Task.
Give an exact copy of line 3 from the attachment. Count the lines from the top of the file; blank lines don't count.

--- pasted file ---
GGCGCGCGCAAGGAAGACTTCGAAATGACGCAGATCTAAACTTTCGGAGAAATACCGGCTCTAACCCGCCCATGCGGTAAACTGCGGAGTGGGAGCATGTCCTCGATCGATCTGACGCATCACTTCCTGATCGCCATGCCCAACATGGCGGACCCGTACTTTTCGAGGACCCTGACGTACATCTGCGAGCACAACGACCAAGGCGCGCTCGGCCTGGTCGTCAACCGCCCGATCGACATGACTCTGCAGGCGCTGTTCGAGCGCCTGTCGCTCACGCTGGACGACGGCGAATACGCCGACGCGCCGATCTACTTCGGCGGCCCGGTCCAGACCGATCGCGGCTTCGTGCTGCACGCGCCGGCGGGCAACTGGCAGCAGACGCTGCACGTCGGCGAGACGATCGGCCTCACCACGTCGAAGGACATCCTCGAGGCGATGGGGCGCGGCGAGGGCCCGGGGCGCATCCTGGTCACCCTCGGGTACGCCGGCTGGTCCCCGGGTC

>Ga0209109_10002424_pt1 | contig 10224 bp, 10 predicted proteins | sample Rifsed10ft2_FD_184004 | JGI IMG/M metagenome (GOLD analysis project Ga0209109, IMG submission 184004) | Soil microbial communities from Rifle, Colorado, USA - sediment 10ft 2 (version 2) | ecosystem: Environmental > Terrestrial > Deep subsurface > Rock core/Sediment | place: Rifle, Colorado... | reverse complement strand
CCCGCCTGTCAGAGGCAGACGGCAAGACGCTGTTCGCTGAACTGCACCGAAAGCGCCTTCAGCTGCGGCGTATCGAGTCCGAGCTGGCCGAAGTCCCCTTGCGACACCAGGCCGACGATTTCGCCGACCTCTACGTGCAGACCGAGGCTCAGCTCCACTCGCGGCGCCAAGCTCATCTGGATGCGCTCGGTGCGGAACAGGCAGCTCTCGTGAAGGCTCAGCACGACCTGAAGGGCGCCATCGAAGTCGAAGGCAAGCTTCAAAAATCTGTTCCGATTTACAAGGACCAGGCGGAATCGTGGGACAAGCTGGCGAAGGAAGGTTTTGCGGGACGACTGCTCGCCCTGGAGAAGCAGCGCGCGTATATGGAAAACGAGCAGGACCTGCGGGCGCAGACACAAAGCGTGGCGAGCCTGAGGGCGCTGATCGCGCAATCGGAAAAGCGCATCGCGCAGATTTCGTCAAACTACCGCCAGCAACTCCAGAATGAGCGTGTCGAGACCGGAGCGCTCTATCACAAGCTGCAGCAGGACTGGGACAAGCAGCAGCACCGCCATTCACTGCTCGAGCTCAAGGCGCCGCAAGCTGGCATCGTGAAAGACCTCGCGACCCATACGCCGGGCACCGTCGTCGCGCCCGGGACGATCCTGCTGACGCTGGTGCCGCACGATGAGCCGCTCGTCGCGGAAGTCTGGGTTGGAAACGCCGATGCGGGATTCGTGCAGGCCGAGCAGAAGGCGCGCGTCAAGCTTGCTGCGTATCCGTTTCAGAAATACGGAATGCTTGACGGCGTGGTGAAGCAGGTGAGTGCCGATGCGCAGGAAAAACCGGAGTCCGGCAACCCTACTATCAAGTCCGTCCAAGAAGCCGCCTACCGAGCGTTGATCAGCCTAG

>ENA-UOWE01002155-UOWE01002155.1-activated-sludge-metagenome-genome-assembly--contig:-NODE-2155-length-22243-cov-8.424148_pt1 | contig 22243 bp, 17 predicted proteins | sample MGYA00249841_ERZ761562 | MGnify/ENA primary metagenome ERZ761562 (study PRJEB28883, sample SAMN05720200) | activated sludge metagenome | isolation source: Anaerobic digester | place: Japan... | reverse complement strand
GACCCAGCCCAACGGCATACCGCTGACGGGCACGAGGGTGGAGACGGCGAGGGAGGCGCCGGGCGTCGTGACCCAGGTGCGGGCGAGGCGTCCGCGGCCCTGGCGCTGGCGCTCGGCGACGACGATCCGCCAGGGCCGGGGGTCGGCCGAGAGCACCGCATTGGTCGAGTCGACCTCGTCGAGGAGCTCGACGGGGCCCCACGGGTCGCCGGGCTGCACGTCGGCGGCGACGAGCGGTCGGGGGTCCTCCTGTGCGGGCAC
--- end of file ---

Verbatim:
CCCGCCTGTCAGAGGCAGACGGCAAGACGCTGTTCGCTGAACTGCACCGAAAGCGCCTTCAGCTGCGGCGTATCGAGTCCGAGCTGGCCGAAGTCCCCTTGCGACACCAGGCCGACGATTTCGCCGACCTCTACGTGCAGACCGAGGCTCAGCTCCACTCGCGGCGCCAAGCTCATCTGGATGCGCTCGGTGCGGAACAGGCAGCTCTCGTGAAGGCTCAGCACGACCTGAAGGGCGCCATCGAAGTCGAAGGCAAGCTTCAAAAATCTGTTCCGATTTACAAGGACCAGGCGGAATCGTGGGACAAGCTGGCGAAGGAAGGTTTTGCGGGACGACTGCTCGCCCTGGAGAAGCAGCGCGCGTATATGGAAAACGAGCAGGACCTGCGGGCGCAGACACAAAGCGTGGCGAGCCTGAGGGCGCTGATCGCGCAATCGGAAAAGCGCATCGCGCAGATTTCGTCAAACTACCGCCAGCAACTCCAGAATGAGCGTGTCGAGACCGGAGCGCTCTATCACAAGCTGCAGCAGGACTGGGACAAGCAGCAGCACCGCCATTCACTGCTCGAGCTCAAGGCGCCGCAAGCTGGCATCGTGAAAGACCTCGCGACCCATACGCCGGGCACCGTCGTCGCGCCCGGGACGATCCTGCTGACGCTGGTGCCGCACGATGAGCCGCTCGTCGCGGAAGTCTGGGTTGGAAACGCCGATGCGGGATTCGTGCAGGCCGAGCAGAAGGCGCGCGTCAAGCTTGCTGCGTATCCGTTTCAGAAATACGGAATGCTTGACGGCGTGGTGAAGCAGGTGAGTGCCGATGCGCAGGAAAAACCGGAGTCCGGCAACCCTACTATCAAGTCCGTCCAAGAAGCCGCCTACCGAGCGTTGATCAGCCTAG